Every media outlet in the land loves a good AI story. There are loads and loads of AI myths floating around. Ranging from ‘The robots are coming for our jobs!’ to ‘The robots will usher in a Utopian society!’ and everything in between.
The truth, as always, is not quite as drastic.
As AI is becoming increasingly prevalent within marketing, let’s take a look at some of the most common AI myths out there, and lay some misconceptions to rest:
Myth 1: Feeding data to a machine will make it smarter
The number-crunching aspect of digital tech is very appealing to many marketers. Some of the most monotonous and repetitive work in marketing involves data.
Machines are capable of gathering, processing, analysing and utilising data constantly. They’re incredibly efficient, and they never get bored.
However, there are machines and machines.
Some machines can (sort of) ‘learn’ from data and grow ‘smarter’. These are Artificially Intelligent machines, capable of spotting data patterns which you can use to predict things like customer behavior.
But not all machines are AI.
Feeding data to an automation isn’t going to have any effect (beyond possibly slowing it down). And, even those machines which are AIs don’t exactly become ‘smarter’ in the traditional sense the more data you feed them.
Explaining this leads us neatly into Myth 2…
Myth 2: AI and Automation are the same thing
AI, Machine Learning, and Automation are terms which get jumbled about a lot. Let’s break it down:
- AI and Machine Learning are closely linked. An AI is a program, and Machine Learning is a tool that program uses to improve its functioning through experience.
Machine Learning is what helps the AI at Amazon to predict the kinds of products you might like based on your past purchases.
AI is more of an umbrella term, covering everything from that Amazon bot to neural nets designed to mimic human cognition being tested in futuristic labs.
- Automation is a process whereby a machine or program will do things automatically. It can be informed by and integrated with AI, but an automation is not inherently AI.
Take a list-cleaning automation, for example.
You can program it to remove inactive or fake entries, and it will do that endlessly, forever. But it won’t learn from what it’s doing.
A list-cleaning AI, on the other hand, is capable of ‘spotting’ patterns in inactive user data, and offering insights about them.
Myth 3: AI will make me redundant!
AI will not make you redundant.
What AI will do is take away the less fulfilling parts of your job, and make you tons better at the more fulfilling parts.
Far from booting marketers out onto the street, AI to date has actually created lots of new roles. From data scientists to Chief Information Officers, AI has opened up a world of employment possibilities.
Essentially, AI gives human workers a leg-up. By taking on the time-consuming and mundane tasks of data gathering, entry, analysis etc, it boosts humans up to the next rung – enabling them to devote their time to work more suited to our unique human skills. Creative content work, for example, or relationship-building, or innovative campaign development.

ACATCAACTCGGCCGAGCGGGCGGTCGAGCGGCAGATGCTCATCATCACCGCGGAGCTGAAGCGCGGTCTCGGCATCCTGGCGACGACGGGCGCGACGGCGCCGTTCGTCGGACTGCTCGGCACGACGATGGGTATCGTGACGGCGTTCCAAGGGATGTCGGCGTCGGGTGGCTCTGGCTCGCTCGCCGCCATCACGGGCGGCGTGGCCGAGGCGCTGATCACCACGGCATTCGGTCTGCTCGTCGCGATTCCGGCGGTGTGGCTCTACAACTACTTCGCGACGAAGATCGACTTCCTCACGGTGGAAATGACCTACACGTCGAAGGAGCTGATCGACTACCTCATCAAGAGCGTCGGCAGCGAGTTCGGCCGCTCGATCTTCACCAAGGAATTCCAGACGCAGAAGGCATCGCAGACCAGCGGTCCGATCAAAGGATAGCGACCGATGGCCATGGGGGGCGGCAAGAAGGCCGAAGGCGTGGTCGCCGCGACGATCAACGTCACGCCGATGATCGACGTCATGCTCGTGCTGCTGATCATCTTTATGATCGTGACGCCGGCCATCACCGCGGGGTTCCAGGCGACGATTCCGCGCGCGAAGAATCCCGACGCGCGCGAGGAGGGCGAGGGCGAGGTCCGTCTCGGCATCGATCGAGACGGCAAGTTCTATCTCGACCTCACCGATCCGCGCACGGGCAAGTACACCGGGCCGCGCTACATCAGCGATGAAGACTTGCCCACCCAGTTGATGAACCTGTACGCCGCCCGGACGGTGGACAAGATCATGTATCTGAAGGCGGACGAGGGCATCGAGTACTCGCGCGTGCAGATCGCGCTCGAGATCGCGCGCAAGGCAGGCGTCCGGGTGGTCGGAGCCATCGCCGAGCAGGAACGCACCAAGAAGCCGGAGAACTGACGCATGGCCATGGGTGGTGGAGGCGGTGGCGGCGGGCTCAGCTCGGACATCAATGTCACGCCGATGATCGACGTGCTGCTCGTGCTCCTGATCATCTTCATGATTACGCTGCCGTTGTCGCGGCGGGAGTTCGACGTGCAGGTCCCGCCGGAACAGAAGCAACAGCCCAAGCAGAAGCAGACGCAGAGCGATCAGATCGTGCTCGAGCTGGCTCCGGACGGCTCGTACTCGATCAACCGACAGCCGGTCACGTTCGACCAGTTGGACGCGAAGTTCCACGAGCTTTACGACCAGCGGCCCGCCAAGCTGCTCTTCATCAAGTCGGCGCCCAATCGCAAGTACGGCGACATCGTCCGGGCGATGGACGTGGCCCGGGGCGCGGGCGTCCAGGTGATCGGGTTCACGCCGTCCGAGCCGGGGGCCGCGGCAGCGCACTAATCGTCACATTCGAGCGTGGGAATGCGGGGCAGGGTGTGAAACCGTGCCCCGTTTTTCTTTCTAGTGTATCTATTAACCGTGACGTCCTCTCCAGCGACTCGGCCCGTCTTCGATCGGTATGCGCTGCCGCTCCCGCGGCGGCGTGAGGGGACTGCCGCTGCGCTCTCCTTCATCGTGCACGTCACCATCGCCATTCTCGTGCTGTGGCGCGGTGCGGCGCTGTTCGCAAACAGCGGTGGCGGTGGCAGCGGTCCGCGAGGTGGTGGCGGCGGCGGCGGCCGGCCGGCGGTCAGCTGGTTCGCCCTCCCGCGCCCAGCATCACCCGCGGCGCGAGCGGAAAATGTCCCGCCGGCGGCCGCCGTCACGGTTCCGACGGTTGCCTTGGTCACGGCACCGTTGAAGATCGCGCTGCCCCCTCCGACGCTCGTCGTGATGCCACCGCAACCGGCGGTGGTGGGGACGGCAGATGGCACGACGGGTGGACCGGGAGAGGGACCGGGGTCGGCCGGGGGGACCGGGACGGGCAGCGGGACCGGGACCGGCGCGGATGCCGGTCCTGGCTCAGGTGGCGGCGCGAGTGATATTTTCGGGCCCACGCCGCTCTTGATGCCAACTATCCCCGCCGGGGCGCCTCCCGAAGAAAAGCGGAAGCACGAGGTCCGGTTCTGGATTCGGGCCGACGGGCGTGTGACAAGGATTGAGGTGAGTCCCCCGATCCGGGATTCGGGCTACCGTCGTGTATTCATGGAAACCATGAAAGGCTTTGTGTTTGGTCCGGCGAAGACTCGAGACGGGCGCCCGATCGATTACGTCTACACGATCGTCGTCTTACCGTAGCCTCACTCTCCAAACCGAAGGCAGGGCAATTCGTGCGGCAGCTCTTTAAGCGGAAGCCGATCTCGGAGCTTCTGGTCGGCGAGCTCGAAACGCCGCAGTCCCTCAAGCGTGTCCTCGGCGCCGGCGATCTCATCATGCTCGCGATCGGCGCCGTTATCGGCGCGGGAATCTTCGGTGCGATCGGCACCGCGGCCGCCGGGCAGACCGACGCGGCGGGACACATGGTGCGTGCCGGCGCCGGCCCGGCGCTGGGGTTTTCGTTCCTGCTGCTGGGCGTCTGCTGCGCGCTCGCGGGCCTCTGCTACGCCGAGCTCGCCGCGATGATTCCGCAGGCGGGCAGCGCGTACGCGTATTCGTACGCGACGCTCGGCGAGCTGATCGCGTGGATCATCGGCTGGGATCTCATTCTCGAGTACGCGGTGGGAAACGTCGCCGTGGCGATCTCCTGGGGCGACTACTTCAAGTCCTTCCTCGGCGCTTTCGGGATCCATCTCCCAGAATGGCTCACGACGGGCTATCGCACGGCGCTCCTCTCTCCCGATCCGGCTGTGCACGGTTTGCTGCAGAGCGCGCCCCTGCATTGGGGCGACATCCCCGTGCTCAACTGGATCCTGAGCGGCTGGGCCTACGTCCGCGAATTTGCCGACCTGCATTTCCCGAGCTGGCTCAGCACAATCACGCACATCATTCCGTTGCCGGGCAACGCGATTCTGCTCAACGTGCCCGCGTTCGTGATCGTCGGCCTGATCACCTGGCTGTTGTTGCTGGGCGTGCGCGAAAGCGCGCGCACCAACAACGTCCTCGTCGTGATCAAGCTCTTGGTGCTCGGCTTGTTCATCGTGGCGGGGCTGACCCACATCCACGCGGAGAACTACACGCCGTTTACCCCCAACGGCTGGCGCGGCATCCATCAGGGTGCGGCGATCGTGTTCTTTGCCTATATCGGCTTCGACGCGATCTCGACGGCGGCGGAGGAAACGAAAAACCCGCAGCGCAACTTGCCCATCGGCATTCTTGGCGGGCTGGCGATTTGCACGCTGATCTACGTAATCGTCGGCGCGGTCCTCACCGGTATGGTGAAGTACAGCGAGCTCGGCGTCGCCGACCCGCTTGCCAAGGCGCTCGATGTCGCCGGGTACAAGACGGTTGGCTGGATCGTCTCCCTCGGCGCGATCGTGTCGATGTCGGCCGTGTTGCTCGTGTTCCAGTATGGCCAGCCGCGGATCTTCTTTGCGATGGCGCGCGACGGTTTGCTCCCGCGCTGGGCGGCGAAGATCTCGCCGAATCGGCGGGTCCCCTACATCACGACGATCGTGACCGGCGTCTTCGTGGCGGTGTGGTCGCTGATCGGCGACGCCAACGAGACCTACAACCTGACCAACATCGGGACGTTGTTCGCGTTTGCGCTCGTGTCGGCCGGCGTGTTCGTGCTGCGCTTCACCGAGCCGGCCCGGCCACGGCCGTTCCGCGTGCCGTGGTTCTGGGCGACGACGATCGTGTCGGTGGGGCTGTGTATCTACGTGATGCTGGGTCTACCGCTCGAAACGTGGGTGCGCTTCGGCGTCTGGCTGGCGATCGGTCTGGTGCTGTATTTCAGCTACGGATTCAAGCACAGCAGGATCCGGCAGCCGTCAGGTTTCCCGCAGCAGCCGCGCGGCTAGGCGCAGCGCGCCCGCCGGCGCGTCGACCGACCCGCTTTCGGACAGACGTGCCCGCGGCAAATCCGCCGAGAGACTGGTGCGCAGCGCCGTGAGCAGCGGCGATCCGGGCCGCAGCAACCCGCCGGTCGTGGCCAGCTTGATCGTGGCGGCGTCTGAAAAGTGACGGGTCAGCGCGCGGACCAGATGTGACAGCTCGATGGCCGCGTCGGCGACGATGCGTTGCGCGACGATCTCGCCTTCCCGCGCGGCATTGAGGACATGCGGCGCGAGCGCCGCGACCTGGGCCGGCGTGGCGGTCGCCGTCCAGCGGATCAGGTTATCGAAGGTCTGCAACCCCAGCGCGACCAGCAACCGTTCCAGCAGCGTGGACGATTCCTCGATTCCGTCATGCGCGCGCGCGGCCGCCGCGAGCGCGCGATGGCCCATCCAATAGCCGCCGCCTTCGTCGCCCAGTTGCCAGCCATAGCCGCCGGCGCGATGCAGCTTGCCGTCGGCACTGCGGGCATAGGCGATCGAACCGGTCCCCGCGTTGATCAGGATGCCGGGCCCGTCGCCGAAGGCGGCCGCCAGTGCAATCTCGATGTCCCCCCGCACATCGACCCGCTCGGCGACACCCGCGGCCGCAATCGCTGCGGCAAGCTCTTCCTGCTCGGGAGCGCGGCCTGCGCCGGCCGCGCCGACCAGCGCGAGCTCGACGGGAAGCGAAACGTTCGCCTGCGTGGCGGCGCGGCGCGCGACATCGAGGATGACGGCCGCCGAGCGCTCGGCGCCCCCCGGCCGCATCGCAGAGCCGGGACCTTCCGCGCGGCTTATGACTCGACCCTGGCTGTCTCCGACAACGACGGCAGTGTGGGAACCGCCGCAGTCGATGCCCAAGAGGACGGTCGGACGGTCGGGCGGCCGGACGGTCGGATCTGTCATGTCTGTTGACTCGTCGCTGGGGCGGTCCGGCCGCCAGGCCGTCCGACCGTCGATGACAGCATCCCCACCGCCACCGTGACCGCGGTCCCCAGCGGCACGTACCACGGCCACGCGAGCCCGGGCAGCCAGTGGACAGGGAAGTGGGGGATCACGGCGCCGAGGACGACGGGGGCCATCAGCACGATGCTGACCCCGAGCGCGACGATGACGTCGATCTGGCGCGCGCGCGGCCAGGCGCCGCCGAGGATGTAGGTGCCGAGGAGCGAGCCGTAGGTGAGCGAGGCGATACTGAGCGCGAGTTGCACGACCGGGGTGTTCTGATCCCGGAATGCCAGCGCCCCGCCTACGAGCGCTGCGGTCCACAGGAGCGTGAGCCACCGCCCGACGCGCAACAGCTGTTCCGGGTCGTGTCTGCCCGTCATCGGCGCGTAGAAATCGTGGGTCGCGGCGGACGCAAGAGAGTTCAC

This myth is so inaccurate that the World Economic Forum predicts that, by 2022, AI will actually have generated almost 60 million more jobs than it replaces.
So, you can relax. The robots aren’t coming for your job.
Myth 4: AI can work on its own
‘Clever’ as they are, AI programs don’t have autonomy or initiative. They will do what you tell them, and do it extremely well, but they won’t do anything you don’t explicitly program in.
Let’s say, for example, that you want to write some great email subject lines. Your AI is theoretically capable of running the numbers and coming up with something that’s likely to dazzle your customers the second your email hits the inbox. But it’s not smart enough to do that all by itself – no matter how much subject line data you feed it.
It’s up to you to guide it. You need to tell it things like the audience you’re going for, the effect you want, the keywords which need including, and so on.
AI is smart, and feeding it data will technically make it ‘smarter’. But only in the very specific, very prescribed ways that you tell it to.
If you program an AI to write subject lines, it’s not going to one day have devoured so many subject lines that it’ll quit your team and embark on a career as a novelist. That’s not how it works.
Myth 5: AI and Machine Learning always give accurate results
When they’re programmed right, AIs can give very impressive results.
But they’re far from infallible.
Any AI is only as good as its programming. Program it poorly, and it will give poor results.
It’s also worth remembering that – while they can be surprisingly insightful – even the best AI results lack the human nuance that makes them actionable.
An AI is a tool. It’s not an oracle. It’s a great tool, for sure. But it’s useless without a human to use it.